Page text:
* Severe thunderstorm watch until 9 p.m. for areas southeast of Washington *

5:45 p.m. final update: The worst of the weather has passed south and east of the Beltway. The most intense storm that was sweeping through Annapolis is pushing over the Bay.  The threat of severe weather from around the Beltway and and to the north and west has come and gone and the Weather Service has dropped the severe thunderstorm watch in this area.

Looking ahead, the one region that could still see a severe storm includes Southern Maryland, in Calvert and St. Mary’s County. Elsewhere, a few lingering pop up showers and storms are possible through 9 p.m. or so, but should not be severe.  This is good news if you’re headed to the James Taylor concert.

For additional forecast details for tonight through the weekend, look for our PM Update, to be published around 6 p.m.

Below, see some more telling photos of tonight’s storms and scroll down to review earlier storm coverage…

5:30 p.m. update: A severe thunderstorm warning is in effect in Anne Arundel County for the area around the Annapolis until 6:15 p.m. If you’re headed toward the eastern shore, you may want to wait to until these storms pass as they are extremely heavy with lots of lightning and perhaps some pockets of damaging winds.

5:15 p.m. update: ABC7 reports some impressive rainfall totals, in a very short amount of time, from these storms:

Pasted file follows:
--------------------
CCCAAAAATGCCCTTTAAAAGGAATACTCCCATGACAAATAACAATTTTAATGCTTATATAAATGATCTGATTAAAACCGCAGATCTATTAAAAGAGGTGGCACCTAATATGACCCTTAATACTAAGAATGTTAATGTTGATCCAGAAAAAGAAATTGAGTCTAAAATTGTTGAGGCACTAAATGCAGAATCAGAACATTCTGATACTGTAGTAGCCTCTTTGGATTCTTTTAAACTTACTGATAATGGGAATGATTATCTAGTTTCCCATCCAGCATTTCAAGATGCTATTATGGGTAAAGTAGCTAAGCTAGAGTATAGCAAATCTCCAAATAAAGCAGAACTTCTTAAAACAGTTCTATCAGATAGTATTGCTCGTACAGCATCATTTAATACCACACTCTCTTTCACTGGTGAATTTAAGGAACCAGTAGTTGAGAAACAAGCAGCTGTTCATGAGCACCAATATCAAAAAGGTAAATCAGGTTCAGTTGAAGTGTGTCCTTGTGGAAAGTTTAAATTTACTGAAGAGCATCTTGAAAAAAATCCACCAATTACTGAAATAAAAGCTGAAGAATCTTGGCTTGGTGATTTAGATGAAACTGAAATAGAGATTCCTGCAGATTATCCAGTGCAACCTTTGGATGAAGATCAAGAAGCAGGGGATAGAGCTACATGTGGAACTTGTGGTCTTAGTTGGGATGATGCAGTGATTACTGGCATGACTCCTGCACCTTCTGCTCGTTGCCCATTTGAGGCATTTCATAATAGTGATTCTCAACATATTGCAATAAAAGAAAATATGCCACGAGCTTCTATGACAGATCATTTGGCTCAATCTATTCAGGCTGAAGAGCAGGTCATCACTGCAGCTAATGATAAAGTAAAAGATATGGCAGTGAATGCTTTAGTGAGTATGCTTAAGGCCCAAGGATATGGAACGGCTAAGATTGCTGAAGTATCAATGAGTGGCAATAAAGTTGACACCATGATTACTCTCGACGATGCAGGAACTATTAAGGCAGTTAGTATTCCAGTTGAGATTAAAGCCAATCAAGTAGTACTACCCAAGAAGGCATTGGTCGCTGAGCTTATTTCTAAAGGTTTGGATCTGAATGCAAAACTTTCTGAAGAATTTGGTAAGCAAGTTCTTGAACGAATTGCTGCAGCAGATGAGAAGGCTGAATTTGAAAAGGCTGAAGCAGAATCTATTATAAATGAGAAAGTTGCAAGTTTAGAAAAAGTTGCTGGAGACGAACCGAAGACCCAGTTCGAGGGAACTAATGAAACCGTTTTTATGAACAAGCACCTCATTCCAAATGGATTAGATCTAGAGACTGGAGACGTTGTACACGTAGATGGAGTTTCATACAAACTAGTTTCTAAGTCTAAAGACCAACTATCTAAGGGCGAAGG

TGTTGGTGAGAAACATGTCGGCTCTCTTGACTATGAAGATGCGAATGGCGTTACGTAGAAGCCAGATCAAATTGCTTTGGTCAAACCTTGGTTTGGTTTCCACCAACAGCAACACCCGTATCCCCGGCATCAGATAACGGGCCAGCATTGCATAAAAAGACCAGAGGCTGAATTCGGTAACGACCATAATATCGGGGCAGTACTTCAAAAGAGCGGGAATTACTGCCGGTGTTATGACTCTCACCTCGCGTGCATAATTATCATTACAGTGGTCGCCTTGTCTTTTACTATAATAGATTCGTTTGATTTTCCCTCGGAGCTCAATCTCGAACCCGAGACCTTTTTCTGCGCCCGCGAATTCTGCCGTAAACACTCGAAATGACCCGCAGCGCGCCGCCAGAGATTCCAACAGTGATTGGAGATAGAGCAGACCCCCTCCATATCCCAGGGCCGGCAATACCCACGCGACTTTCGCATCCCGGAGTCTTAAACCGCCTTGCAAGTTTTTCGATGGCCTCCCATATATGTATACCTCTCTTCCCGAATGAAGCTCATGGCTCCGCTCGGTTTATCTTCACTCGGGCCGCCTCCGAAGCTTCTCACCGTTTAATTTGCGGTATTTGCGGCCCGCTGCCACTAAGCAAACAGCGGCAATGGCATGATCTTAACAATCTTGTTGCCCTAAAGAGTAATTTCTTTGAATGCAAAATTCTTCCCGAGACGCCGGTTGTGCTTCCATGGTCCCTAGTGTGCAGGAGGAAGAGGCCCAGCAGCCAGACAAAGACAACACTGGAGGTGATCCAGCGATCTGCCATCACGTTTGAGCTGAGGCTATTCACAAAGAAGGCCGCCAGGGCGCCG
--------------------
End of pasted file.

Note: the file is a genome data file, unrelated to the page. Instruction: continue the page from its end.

In downtown Washington, as the storms came through, we picked up a quick 0.47 inches at The Washington Post.

Meanwhile, Seat Pleasant in Prince George’s County, near Landover, reported a wind gust to 58 mph.

5:07 p.m. update: In the storms that swept through Fairfax County earlier, some trees did come down in McLean, Oakton, Vienna, and Fairfax. Winds gusted to 48 mph at Reagan National Airport as the storm blew through.

Some tree damage was photographed in the District as well.

4:56 p.m. update: As the intense storms roll east, a severe thunderstorm warning has been issued for our eastern suburbs, including central and southern Prince George’s County, southwest Anne Arundel County, and northwest Calvert County. Torrential rain is likely and pockets of damaging wind are possible as these storms push east through this area.

4:53 p.m. update: As downtown Washington is deluged, the temperature has dropped 17 degrees in 15 minutes.